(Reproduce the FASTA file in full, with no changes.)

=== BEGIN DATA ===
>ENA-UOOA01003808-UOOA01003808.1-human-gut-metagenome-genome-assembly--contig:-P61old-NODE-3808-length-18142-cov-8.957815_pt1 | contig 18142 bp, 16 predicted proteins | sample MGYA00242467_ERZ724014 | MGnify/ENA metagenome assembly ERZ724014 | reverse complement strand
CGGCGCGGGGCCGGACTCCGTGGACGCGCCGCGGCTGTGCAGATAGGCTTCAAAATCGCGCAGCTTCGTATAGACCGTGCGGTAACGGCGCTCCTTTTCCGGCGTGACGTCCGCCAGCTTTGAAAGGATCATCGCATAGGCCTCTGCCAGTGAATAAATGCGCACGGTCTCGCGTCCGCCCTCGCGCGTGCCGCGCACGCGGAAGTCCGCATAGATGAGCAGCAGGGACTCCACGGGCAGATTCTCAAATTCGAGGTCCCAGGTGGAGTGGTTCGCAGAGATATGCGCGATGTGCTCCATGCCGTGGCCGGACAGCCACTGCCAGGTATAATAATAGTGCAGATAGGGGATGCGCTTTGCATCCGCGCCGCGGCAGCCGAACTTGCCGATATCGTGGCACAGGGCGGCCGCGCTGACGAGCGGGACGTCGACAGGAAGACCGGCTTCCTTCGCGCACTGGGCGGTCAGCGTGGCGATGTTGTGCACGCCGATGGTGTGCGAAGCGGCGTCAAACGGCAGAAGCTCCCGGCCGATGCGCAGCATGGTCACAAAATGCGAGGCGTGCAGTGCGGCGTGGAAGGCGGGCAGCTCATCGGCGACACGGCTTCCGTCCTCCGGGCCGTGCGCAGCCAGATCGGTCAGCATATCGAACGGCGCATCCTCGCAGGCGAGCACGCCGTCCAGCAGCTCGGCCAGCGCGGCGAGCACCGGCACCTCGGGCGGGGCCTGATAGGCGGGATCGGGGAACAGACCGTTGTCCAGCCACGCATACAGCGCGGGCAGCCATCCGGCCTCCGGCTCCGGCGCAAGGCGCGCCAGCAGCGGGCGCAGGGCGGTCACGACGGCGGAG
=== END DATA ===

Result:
>ENA-UOOA01003808-UOOA01003808.1-human-gut-metagenome-genome-assembly--contig:-P61old-NODE-3808-length-18142-cov-8.957815_pt1 | contig 18142 bp, 16 predicted proteins | sample MGYA00242467_ERZ724014 | MGnify/ENA metagenome assembly ERZ724014 | reverse complement strand
CGGCGCGGGGCCGGACTCCGTGGACGCGCCGCGGCTGTGCAGATAGGCTTCAAAATCGCGCAGCTTCGTATAGACCGTGCGGTAACGGCGCTCCTTTTCCGGCGTGACGTCCGCCAGCTTTGAAAGGATCATCGCATAGGCCTCTGCCAGTGAATAAATGCGCACGGTCTCGCGTCCGCCCTCGCGCGTGCCGCGCACGCGGAAGTCCGCATAGATGAGCAGCAGGGACTCCACGGGCAGATTCTCAAATTCGAGGTCCCAGGTGGAGTGGTTCGCAGAGATATGCGCGATGTGCTCCATGCCGTGGCCGGACAGCCACTGCCAGGTATAATAATAGTGCAGATAGGGGATGCGCTTTGCATCCGCGCCGCGGCAGCCGAACTTGCCGATATCGTGGCACAGGGCGGCCGCGCTGACGAGCGGGACGTCGACAGGAAGACCGGCTTCCTTCGCGCACTGGGCGGTCAGCGTGGCGATGTTGTGCACGCCGATGGTGTGCGAAGCGGCGTCAAACGGCAGAAGCTCCCGGCCGATGCGCAGCATGGTCACAAAATGCGAGGCGTGCAGTGCGGCGTGGAAGGCGGGCAGCTCATCGGCGACACGGCTTCCGTCCTCCGGGCCGTGCGCAGCCAGATCGGTCAGCATATCGAACGGCGCATCCTCGCAGGCGAGCACGCCGTCCAGCAGCTCGGCCAGCGCGGCGAGCACCGGCACCTCGGGCGGGGCCTGATAGGCGGGATCGGGGAACAGACCGTTGTCCAGCCACGCATACAGCGCGGGCAGCCATCCGGCCTCCGGCTCCGGCGCAAGGCGCGCCAGCAGCGGGCGCAGGGCGGTCACGACGGCGGAG